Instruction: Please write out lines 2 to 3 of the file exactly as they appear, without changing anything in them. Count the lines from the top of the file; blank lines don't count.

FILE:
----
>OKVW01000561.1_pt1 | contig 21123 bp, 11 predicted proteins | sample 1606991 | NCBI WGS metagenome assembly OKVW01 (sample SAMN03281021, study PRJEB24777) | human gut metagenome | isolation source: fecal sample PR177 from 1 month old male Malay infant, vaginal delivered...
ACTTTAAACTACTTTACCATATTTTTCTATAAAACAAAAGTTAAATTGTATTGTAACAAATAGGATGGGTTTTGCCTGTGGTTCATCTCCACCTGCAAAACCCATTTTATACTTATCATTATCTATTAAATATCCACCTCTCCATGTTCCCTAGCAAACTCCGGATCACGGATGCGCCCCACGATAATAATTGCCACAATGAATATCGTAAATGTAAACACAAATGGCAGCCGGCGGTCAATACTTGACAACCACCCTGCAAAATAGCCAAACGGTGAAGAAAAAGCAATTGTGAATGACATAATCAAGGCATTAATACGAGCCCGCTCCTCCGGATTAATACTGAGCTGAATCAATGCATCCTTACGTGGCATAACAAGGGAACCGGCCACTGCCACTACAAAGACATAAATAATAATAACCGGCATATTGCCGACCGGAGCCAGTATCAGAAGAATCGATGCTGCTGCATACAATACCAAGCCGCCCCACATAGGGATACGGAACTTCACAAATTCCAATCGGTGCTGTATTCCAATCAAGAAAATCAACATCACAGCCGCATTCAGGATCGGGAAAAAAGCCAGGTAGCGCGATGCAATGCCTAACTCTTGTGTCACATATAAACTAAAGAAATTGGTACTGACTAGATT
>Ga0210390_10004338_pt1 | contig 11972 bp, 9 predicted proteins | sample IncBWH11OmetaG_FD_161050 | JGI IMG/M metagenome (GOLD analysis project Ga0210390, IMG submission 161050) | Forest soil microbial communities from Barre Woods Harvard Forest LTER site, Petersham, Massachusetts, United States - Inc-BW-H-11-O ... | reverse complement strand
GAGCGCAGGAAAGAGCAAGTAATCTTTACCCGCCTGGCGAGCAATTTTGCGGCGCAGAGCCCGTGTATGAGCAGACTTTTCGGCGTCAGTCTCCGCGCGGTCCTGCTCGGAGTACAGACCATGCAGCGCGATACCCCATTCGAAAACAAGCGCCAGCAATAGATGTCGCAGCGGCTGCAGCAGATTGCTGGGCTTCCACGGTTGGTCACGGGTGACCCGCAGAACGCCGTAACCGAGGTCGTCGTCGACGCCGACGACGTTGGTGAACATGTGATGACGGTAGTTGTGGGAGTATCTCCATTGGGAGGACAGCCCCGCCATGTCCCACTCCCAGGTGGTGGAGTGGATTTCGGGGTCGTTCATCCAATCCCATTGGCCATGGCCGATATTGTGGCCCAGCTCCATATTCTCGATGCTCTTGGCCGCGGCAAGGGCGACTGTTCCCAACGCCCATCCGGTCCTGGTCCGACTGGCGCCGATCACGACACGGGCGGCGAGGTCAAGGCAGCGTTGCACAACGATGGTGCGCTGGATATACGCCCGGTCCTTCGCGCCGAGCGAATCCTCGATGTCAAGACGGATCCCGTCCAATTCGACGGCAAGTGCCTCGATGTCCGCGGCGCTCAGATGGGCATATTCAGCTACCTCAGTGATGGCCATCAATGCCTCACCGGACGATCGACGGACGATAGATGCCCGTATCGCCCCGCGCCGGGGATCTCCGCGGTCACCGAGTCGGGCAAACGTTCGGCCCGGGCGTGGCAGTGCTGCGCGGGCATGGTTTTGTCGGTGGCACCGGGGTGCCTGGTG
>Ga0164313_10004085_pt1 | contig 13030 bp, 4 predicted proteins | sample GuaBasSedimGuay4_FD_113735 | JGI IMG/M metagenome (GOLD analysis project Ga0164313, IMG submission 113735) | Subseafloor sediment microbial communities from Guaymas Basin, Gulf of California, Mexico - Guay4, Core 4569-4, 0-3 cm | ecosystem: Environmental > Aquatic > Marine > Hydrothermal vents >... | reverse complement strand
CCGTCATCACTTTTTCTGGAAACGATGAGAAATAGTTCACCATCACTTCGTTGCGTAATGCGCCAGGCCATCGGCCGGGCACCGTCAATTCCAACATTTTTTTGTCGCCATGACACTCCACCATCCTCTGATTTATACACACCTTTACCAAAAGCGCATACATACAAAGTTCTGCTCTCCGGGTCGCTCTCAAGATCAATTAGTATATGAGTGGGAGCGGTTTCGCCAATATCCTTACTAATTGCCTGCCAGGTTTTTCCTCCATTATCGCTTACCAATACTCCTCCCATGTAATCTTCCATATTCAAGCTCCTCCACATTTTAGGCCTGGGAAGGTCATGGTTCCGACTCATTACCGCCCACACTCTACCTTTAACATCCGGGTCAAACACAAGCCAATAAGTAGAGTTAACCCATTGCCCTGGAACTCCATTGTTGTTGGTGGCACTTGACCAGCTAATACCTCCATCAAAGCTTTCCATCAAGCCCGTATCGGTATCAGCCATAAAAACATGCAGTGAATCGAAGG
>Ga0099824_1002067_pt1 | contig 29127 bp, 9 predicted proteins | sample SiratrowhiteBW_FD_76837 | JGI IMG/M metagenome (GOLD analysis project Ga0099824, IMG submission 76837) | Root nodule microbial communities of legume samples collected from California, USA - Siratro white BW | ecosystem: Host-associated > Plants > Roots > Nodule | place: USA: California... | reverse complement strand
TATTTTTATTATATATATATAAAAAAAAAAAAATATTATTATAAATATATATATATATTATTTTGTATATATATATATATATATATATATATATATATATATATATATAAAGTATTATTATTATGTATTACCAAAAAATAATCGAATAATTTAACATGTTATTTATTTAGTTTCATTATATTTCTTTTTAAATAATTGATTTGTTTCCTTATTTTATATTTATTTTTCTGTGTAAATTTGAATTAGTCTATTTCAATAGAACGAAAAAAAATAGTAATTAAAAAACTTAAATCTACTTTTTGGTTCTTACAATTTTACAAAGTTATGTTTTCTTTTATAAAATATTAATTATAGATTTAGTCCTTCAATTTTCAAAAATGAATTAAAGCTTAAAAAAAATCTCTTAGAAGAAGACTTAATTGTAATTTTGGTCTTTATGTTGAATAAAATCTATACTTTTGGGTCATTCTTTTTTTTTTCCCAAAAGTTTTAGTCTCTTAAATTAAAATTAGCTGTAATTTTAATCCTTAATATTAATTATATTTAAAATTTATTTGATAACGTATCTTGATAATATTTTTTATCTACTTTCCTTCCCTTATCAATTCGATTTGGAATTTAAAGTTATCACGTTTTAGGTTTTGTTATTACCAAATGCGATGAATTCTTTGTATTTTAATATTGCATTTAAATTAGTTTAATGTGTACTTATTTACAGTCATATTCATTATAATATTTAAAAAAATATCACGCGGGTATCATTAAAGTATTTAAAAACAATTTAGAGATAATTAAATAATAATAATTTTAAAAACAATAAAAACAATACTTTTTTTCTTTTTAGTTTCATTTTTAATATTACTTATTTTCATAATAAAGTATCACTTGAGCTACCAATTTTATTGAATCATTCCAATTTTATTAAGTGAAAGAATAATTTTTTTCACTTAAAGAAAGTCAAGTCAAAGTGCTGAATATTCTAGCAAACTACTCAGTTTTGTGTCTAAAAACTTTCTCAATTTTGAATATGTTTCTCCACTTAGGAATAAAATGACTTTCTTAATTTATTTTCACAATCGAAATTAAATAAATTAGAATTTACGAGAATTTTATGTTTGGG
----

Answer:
ACTTTAAACTACTTTACCATATTTTTCTATAAAACAAAAGTTAAATTGTATTGTAACAAATAGGATGGGTTTTGCCTGTGGTTCATCTCCACCTGCAAAACCCATTTTATACTTATCATTATCTATTAAATATCCACCTCTCCATGTTCCCTAGCAAACTCCGGATCACGGATGCGCCCCACGATAATAATTGCCACAATGAATATCGTAAATGTAAACACAAATGGCAGCCGGCGGTCAATACTTGACAACCACCCTGCAAAATAGCCAAACGGTGAAGAAAAAGCAATTGTGAATGACATAATCAAGGCATTAATACGAGCCCGCTCCTCCGGATTAATACTGAGCTGAATCAATGCATCCTTACGTGGCATAACAAGGGAACCGGCCACTGCCACTACAAAGACATAAATAATAATAACCGGCATATTGCCGACCGGAGCCAGTATCAGAAGAATCGATGCTGCTGCATACAATACCAAGCCGCCCCACATAGGGATACGGAACTTCACAAATTCCAATCGGTGCTGTATTCCAATCAAGAAAATCAACATCACAGCCGCATTCAGGATCGGGAAAAAAGCCAGGTAGCGCGATGCAATGCCTAACTCTTGTGTCACATATAAACTAAAGAAATTGGTACTGACTAGATT
>Ga0210390_10004338_pt1 | contig 11972 bp, 9 predicted proteins | sample IncBWH11OmetaG_FD_161050 | JGI IMG/M metagenome (GOLD analysis project Ga0210390, IMG submission 161050) | Forest soil microbial communities from Barre Woods Harvard Forest LTER site, Petersham, Massachusetts, United States - Inc-BW-H-11-O ... | reverse complement strand